“How do we move that?”
“Is it okay to drive heavy vehicles across septic lines?”
“We can’t buy that tree – the root ball is too big to carry it across the yard.”
“Will this fit in a wheelbarrow?”
There are many aspects to consider when one is moving things in the garden. Maybe it’s just me — but it seems like things get heavier every year.
It is certainly wise to consider first before moving things. Your local utility companies will tell you, “Call before you dig.” They don’t even want you to move dirt without exercising caution!
Then there are safety rules about moving heavy objects. When we were building the fire pit, we went to construction sites where the bedrock was being blasted apart.
This saved us hundreds of dollars, but it meant a lot of heavy lifting by my Yard Boy. I must have sounded like a recorded announcement every time my sweetheart bent down to pick up some particularly nice rocks that I knew I couldn’t handle.
“Lift with your legs, not your back.”
“Watch your fingers!”
“Don’t get that one, it’s too heavy.”
This last one he continually ignored, which resulted in some very nice larger stones being incorporated into the pavement surrounding the pit. I’ve named one of them “Illinois” and another “Connecticut.” It turned out great, and now the Yard Boy has a place to burn all that garden debris that doesn’t get composted. It’s only okay because he didn’t hurt his back, though. No sense saving money on rocks to be spent at the chiropractor!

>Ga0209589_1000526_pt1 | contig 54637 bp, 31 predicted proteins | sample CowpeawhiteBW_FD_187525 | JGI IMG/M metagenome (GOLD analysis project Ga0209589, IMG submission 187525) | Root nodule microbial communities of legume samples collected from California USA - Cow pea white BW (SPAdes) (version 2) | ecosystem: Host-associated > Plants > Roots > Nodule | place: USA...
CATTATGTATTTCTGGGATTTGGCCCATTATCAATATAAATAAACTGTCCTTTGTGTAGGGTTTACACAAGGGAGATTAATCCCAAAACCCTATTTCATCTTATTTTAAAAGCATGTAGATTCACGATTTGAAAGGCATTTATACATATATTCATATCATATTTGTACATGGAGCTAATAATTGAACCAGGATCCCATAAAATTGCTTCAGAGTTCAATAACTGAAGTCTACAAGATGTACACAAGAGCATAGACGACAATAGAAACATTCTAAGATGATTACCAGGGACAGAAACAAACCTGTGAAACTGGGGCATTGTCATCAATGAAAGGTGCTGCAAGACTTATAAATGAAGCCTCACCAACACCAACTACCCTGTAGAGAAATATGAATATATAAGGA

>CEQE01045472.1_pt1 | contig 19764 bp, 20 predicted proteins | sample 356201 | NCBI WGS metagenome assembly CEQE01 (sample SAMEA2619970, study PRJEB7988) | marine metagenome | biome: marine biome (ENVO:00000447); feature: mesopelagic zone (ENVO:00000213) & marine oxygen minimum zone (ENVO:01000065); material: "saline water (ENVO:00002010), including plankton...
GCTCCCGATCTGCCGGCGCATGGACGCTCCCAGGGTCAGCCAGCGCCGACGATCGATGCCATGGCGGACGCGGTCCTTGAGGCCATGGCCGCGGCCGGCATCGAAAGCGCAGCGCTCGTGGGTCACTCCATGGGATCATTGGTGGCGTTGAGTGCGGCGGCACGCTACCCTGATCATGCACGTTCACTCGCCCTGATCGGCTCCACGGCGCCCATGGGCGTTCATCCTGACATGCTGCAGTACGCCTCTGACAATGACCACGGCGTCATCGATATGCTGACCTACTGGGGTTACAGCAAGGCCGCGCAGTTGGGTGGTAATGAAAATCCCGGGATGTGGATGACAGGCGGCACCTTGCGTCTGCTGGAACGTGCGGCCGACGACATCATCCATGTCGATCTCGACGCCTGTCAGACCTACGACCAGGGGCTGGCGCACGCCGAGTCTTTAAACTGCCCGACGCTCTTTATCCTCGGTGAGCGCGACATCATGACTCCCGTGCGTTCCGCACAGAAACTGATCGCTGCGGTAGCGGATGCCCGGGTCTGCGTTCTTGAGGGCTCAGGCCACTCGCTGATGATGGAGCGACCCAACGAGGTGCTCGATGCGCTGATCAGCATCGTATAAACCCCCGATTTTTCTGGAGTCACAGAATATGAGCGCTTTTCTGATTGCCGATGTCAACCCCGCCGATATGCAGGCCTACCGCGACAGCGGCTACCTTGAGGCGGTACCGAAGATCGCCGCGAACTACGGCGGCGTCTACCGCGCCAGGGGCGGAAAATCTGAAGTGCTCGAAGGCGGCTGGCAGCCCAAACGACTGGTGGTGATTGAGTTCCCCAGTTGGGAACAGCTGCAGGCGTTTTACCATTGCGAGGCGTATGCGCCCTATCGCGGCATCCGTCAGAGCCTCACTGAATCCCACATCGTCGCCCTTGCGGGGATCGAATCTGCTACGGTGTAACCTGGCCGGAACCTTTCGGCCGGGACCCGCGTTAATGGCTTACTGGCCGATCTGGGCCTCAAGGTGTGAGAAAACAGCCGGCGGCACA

We should take care to know what (or who) is being moved, and why.
“Men moved by the Holy Spirit spoke from God” (2 Peter 1:21, NASB).
Do people today say they are moved by God? Yes, all the time! Diverse people claim that, but since they contradict one another, it is obvious that they cannot all be right. There was a test given (Deuteronomy 18:20-22) for those who claimed to be speaking for God, but if we were to apply that today, we would be having a different discussion about moving stones.
But we’re not here to cast stones, either literally nor figuratively. We are, however, told to relay God’s warnings.
Many of today’s teachers and followers who claim Christianity explain their actions by claiming they were “led by the Spirit.” But God is not the author of confusion. His revealed will is contained within the pages of the Bible, anything beyond that presumes a lot.
God has given us his boundaries, and that’s another thing he has told us not to move.
People move those boundaries because they don’t like them where they are. As our society changes, there is a strong push for changing the boundaries that are outlined in the Bible.
We were not happy when our new neighbor broke down our fence and kept riding his ATV through our yard until it killed the grass.
God’s reaction to our moving his boundaries at our own whims would be much more emphatic!
“Do not move the ancient boundary which your fathers have set” (Proverbs 22:28).
Moving fences around to gain access to a neighbor’s property is not nearly as dangerous as moving the boundaries that God sets for us, spiritually. When he says a certain action or lifestyle choice is off-limits, who are we to change those rules?
In the Bible, the Spirit’s moving is specific. So are the warnings about NOT moving.
My husband and our neighbor may have ignored my warnings, but we must not ignore God’s.